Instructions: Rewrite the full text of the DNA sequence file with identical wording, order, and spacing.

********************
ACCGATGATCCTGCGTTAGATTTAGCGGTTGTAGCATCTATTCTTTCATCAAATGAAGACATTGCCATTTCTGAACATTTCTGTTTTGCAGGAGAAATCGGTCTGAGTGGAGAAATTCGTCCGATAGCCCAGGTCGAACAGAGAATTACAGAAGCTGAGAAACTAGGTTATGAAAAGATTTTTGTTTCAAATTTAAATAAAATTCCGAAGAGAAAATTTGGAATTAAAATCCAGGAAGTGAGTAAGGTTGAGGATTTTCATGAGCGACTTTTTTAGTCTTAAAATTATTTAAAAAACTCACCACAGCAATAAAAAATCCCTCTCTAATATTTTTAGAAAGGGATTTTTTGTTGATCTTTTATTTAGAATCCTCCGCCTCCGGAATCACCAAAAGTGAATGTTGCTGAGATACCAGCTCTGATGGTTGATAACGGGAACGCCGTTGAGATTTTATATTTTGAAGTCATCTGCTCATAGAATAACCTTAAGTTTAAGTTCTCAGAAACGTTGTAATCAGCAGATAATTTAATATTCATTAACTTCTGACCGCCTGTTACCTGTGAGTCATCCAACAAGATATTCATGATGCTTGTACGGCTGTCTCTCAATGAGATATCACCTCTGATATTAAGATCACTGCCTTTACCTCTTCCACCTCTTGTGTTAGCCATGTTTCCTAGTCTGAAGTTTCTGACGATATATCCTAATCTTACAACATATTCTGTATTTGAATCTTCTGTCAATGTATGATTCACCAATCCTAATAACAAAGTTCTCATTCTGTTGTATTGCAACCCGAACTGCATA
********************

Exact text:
ACCGATGATCCTGCGTTAGATTTAGCGGTTGTAGCATCTATTCTTTCATCAAATGAAGACATTGCCATTTCTGAACATTTCTGTTTTGCAGGAGAAATCGGTCTGAGTGGAGAAATTCGTCCGATAGCCCAGGTCGAACAGAGAATTACAGAAGCTGAGAAACTAGGTTATGAAAAGATTTTTGTTTCAAATTTAAATAAAATTCCGAAGAGAAAATTTGGAATTAAAATCCAGGAAGTGAGTAAGGTTGAGGATTTTCATGAGCGACTTTTTTAGTCTTAAAATTATTTAAAAAACTCACCACAGCAATAAAAAATCCCTCTCTAATATTTTTAGAAAGGGATTTTTTGTTGATCTTTTATTTAGAATCCTCCGCCTCCGGAATCACCAAAAGTGAATGTTGCTGAGATACCAGCTCTGATGGTTGATAACGGGAACGCCGTTGAGATTTTATATTTTGAAGTCATCTGCTCATAGAATAACCTTAAGTTTAAGTTCTCAGAAACGTTGTAATCAGCAGATAATTTAATATTCATTAACTTCTGACCGCCTGTTACCTGTGAGTCATCCAACAAGATATTCATGATGCTTGTACGGCTGTCTCTCAATGAGATATCACCTCTGATATTAAGATCACTGCCTTTACCTCTTCCACCTCTTGTGTTAGCCATGTTTCCTAGTCTGAAGTTTCTGACGATATATCCTAATCTTACAACATATTCTGTATTTGAATCTTCTGTCAATGTATGATTCACCAATCCTAATAACAAAGTTCTCATTCTGTTGTATTGCAACCCGAACTGCATA